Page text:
TABLE I__________________________________________________________________________Comparison of Viability of KCA PBLs at DifferentDilutions of W6%/32 as Assessed by the Three Methods  QUENCHING   MEAN WASH      MEAN VISUAL    MEAN__________________________________________________________________________W6/32 1:104  0   0   0   0    0  2  7   3.0  0   0  0  01:2  104  0   0   0   0    4  1  0   1.7  0   0  0  01:5  104  0   0   0   0    0  0  2   .7   1   0  1  .71:8  104  10  10  11  10.3 15 8  19  14.0 10  12 8  10.01:105  4   26  32  20.7 21 28 27  25.3 22  26 24 24.01:2  105  100 99  86  95.0 71 72 70  71.0 71  75 70 72.01:5  105  100 100 100 100  86 71 94  83.7 76  80 79 78.31:8  105  100 90  98  96.0 79 89 88  85.3 88  90 80 86.01:106  91  78  86  85.0 95 96 95  95.3 85  81 83 83.01:107  100 100 100 100  73 92 100 88.3 83  79 85 82.31:108  100 100 100 100  88 83 100 90.3 80  83 85 82.73% BSA 100 100 91  97.0 98 95 100 97.7 100 89 95 94.7__________________________________________________________________________

                                  TABLE II__________________________________________________________________________(1,2,3) Percentages of viable EE PBLs per well as determined by thethree reading methods after microlymphocytotoxic reaction with A2,28M.The antibodies were dispersed in triplicate. The means are given.(a) (+) control is W6/32 1:104 ; (-) control is 3% BSA in HBSS  (1)         a    (2)         a    (3)      a  QUENCHING   MEAN WASH        MEAN VISUAL   MEAN__________________________________________________________________________W6/32 1:104  0   2   0   .7   10  7   0   5.7  0  0  0  0KM014B8H1C41:102  6   15  13  11.3 1   3   3   2.3  7  5  6  6.01:103  9   10  10  9.7  0   8   0   2.7  11 13 10 11.31:104  26  21  27  24.7 20  13  0   11.0 19 22 18 19.71:106  81  95  70  82.0 69  66  64  66.3 68 65 64 65.71:107  86  77  100 87.7 86  98  78  87.3 63 70 65 66.01:108  100 92  89  93.7 81  100 81  87.3 87 80 84 83.71:109  100 100 95  98.3 93  93  93  93.0 85 80 85 83.33% BSA 89  100 100 96.3 100 92  100 97.3 87 82 83 84.0__________________________________________________________________________

It is evident from the above results, that by using antibodies to the fluorescer, the process for determining the presence of cells having a specific surface membrane is greatly simplified. Rather than the extensive, complicated and cumbersome technique for removing the extracellular fluorescent molecules, the addition of antibodies to the fluorescer quenches the fluorescence, obviating the need to remove the extracellular fluorescent molecules. Thus, the automated system is substantially speeded up and simplified without loss of accuracy.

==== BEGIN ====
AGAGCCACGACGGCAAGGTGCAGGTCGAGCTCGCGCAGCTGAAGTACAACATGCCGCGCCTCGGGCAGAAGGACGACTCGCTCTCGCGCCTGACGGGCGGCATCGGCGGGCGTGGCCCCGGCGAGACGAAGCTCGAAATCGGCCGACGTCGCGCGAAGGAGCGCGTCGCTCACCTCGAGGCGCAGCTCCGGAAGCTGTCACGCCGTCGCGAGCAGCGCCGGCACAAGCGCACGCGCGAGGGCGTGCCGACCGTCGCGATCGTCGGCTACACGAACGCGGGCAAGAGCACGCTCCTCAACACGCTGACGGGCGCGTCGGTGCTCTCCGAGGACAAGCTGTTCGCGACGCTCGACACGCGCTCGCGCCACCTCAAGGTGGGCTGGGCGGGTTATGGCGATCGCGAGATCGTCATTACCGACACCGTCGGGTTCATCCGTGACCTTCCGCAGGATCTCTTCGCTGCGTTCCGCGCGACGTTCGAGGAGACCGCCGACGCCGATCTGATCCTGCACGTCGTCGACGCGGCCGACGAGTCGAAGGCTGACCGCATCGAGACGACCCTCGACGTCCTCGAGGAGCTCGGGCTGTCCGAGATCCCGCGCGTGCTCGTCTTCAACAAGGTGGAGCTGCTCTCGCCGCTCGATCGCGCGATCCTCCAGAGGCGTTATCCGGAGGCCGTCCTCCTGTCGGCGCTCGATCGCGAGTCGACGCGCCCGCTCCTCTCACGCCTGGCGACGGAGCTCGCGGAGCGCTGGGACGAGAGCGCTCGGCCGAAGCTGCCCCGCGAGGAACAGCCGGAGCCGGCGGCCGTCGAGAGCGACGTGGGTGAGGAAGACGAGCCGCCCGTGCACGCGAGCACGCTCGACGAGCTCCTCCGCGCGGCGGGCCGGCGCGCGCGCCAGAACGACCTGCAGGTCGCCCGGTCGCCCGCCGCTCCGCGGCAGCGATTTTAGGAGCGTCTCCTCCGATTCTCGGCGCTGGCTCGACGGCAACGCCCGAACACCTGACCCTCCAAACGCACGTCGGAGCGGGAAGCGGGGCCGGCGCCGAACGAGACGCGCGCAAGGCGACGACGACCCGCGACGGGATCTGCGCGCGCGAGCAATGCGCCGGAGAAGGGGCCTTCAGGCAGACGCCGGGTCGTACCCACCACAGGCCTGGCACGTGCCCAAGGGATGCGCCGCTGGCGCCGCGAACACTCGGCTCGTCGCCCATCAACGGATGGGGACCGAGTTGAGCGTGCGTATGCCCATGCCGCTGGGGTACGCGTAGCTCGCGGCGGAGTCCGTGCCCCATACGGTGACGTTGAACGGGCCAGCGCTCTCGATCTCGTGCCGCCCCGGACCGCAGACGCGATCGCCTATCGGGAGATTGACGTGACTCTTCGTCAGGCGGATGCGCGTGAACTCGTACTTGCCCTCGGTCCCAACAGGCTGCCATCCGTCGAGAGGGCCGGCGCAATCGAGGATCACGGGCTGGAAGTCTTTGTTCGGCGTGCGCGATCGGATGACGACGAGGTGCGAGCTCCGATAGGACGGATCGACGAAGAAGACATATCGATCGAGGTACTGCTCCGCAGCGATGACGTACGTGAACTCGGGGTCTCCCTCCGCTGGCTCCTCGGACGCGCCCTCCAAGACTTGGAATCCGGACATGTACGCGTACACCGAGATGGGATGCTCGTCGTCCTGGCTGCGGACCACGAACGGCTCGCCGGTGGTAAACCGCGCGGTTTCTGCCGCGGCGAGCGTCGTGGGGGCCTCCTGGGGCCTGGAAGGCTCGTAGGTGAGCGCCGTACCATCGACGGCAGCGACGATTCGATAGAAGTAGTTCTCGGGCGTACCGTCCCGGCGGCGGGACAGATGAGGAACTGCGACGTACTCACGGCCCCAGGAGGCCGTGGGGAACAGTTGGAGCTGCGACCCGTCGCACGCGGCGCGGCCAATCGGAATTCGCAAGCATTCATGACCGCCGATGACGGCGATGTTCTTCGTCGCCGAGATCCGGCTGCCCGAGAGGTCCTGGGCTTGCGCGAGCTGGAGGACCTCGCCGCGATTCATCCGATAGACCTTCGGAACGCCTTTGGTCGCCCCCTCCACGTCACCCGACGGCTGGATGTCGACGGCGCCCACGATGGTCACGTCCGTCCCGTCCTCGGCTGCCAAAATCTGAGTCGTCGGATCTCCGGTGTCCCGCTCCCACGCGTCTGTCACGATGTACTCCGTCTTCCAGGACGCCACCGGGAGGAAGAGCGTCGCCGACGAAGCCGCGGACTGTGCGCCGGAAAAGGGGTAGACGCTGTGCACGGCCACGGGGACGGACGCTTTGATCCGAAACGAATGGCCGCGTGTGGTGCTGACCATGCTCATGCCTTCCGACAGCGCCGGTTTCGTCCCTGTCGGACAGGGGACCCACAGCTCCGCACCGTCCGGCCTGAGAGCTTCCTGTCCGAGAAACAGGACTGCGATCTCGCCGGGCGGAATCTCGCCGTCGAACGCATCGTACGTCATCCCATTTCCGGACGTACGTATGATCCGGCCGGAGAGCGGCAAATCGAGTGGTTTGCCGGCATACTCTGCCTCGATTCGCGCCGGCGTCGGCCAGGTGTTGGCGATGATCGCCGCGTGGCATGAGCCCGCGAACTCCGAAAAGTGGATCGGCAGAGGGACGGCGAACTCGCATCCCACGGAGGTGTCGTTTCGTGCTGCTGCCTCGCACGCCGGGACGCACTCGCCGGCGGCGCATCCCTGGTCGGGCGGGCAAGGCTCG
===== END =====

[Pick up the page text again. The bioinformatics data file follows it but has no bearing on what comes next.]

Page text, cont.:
Although the foregoing invention has been described in some detail by way of illustration and example for purposes of clarity of understanding, it will be obvious that certain changes and modifications may be practiced within the scope of the appended claims.

Patent Citations
Cited PatentFiling datePublication dateApplicantTitle
US4256834 *Apr 9, 1979Mar 17, 1981Syva CompanyFluorescent scavenger particle immunoassay
US4281061 *Jul 27, 1979Jul 28, 1981Syva CompanyDouble antibody for enhanced sensitivity in immunoassay
US4284412 *Jul 13, 1979Aug 18, 1981Ortho Diagnostics, Inc.Method and apparatus for automated identification and enumeration of specified blood cell subclasses
Non-Patent Citations
1 *Horan et al., Chemical Abstracts, 88:61022x, 275, (1978).
2 *Nargessi et al., J. Immunolog. Methods, 26: 307 313, (1979).
3Nargessi et al., J. Immunolog. Methods, 26: 307-313, (1979).
Referenced by
Citing PatentFiling datePublication dateApplicantTitle
US4628026 *Nov 15, 1983Dec 9, 1986Dietlind GardellMethod and apparatus for automated double fluorochromization analysis in lymphocytotoxicity testing
US4983515 *Feb 16, 1989Jan 8, 1991E. I. Du Pont De Nemours And CompanyLabeled cryopreserved cells for use as targets in cytotoxicity assays
US5082768 *Dec 28, 1990Jan 21, 1992Mast Immunosystems, Inc.Attenuator to suppress extraneous light in luminescent specific-binding assays
US5256532 *May 1, 1989Oct 26, 1993Zynaxis Technologies, Inc.Methods, reagents and test kits for determination of subpopulations of biological entities
US5385822 *Nov 29, 1990Jan 31, 1995Zynaxis, Inc.Methods for detection and quantification of cell subsets within subpopulations of a mixed cell population
US7371534 *May 23, 2005May 13, 2008Discoverx CorporationSensitive intracellular calcium assay
US20060003388 *May 23, 2005Jan 5, 2006Linda KauffmanSensitive intracellular calcium assay
EP0712494A1 *Aug 4, 1994May 22, 1996THE GOVERNMENT OF THE UNITED STATES OF AMERICA, as represented by THE SECRETARY OF THE NAVYOptical immunoassay for microbial analytes using non-specific dyes
WO1992009894A1 *Nov 5, 1991Jun 11, 1992Zynaxis Technologies, IncorporatedMethods for detection and quantitation of cell subsets within subpopulations of a mixed cell population
U.S. Classification435/7.24, 435/966, 435/29, 436/824, 436/548, 436/546, 436/800, 435/34, 435/962, 436/501, 436/821, 435/963, 436/519
International ClassificationG01N33/569
Cooperative ClassificationY10S436/821, Y10S435/966, Y10S436/824, Y10S436/80, Y10S435/963, Y10S435/962, G01N33/56972
European ClassificationG01N33/569H2
Legal Events
Oct 26, 1982ASAssignment
Effective date: 19821020
Oct 28, 1988FPAYFee payment
Year of fee payment: 4
Nov 25, 1992FPAYFee payment
Year of fee payment: 8
Jan 13, 1997FPAYFee payment
Year of fee payment: 12
Oct 3, 1997ASAssignment
Effective date: 19970721
Effective date: 19970721
Effective date: 19970721
Oct 20, 1997ASAssignment
May 11, 1998ASAssignment
Effective date: 19980217